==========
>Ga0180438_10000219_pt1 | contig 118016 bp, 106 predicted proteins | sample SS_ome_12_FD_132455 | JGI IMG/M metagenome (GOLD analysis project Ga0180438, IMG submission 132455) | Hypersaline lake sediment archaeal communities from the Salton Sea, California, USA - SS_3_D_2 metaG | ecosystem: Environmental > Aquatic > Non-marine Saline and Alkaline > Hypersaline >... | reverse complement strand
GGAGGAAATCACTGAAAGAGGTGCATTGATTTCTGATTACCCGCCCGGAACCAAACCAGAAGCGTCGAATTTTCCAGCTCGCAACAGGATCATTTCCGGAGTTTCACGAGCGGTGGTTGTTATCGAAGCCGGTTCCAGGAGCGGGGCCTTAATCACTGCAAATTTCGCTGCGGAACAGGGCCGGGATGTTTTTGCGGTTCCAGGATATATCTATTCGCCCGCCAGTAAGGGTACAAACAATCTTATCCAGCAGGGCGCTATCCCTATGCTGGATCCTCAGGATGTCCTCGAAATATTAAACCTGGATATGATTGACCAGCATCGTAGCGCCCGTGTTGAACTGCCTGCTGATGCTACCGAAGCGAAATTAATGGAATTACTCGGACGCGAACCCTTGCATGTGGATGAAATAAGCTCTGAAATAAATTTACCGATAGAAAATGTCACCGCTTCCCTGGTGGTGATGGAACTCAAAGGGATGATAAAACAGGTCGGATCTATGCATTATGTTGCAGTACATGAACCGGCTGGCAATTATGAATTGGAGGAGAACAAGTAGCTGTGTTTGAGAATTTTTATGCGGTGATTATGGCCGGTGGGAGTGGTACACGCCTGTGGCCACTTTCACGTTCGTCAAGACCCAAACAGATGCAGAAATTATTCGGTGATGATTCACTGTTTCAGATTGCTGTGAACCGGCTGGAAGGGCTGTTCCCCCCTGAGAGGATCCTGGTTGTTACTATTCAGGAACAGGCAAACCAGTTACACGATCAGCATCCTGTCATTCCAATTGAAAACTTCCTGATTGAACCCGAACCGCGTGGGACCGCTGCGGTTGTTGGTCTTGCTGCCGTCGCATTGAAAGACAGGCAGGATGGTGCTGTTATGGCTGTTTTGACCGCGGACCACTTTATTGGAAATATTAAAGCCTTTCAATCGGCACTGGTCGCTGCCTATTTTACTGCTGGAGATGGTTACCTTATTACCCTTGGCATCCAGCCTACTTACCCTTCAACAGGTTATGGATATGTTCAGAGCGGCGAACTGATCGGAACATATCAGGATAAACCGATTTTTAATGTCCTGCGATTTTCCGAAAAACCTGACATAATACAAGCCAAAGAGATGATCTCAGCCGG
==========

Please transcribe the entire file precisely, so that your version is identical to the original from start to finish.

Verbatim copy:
>Ga0180438_10000219_pt1 | contig 118016 bp, 106 predicted proteins | sample SS_ome_12_FD_132455 | JGI IMG/M metagenome (GOLD analysis project Ga0180438, IMG submission 132455) | Hypersaline lake sediment archaeal communities from the Salton Sea, California, USA - SS_3_D_2 metaG | ecosystem: Environmental > Aquatic > Non-marine Saline and Alkaline > Hypersaline >... | reverse complement strand
GGAGGAAATCACTGAAAGAGGTGCATTGATTTCTGATTACCCGCCCGGAACCAAACCAGAAGCGTCGAATTTTCCAGCTCGCAACAGGATCATTTCCGGAGTTTCACGAGCGGTGGTTGTTATCGAAGCCGGTTCCAGGAGCGGGGCCTTAATCACTGCAAATTTCGCTGCGGAACAGGGCCGGGATGTTTTTGCGGTTCCAGGATATATCTATTCGCCCGCCAGTAAGGGTACAAACAATCTTATCCAGCAGGGCGCTATCCCTATGCTGGATCCTCAGGATGTCCTCGAAATATTAAACCTGGATATGATTGACCAGCATCGTAGCGCCCGTGTTGAACTGCCTGCTGATGCTACCGAAGCGAAATTAATGGAATTACTCGGACGCGAACCCTTGCATGTGGATGAAATAAGCTCTGAAATAAATTTACCGATAGAAAATGTCACCGCTTCCCTGGTGGTGATGGAACTCAAAGGGATGATAAAACAGGTCGGATCTATGCATTATGTTGCAGTACATGAACCGGCTGGCAATTATGAATTGGAGGAGAACAAGTAGCTGTGTTTGAGAATTTTTATGCGGTGATTATGGCCGGTGGGAGTGGTACACGCCTGTGGCCACTTTCACGTTCGTCAAGACCCAAACAGATGCAGAAATTATTCGGTGATGATTCACTGTTTCAGATTGCTGTGAACCGGCTGGAAGGGCTGTTCCCCCCTGAGAGGATCCTGGTTGTTACTATTCAGGAACAGGCAAACCAGTTACACGATCAGCATCCTGTCATTCCAATTGAAAACTTCCTGATTGAACCCGAACCGCGTGGGACCGCTGCGGTTGTTGGTCTTGCTGCCGTCGCATTGAAAGACAGGCAGGATGGTGCTGTTATGGCTGTTTTGACCGCGGACCACTTTATTGGAAATATTAAAGCCTTTCAATCGGCACTGGTCGCTGCCTATTTTACTGCTGGAGATGGTTACCTTATTACCCTTGGCATCCAGCCTACTTACCCTTCAACAGGTTATGGATATGTTCAGAGCGGCGAACTGATCGGAACATATCAGGATAAACCGATTTTTAATGTCCTGCGATTTTCCGAAAAACCTGACATAATACAAGCCAAAGAGATGATCTCAGCCGG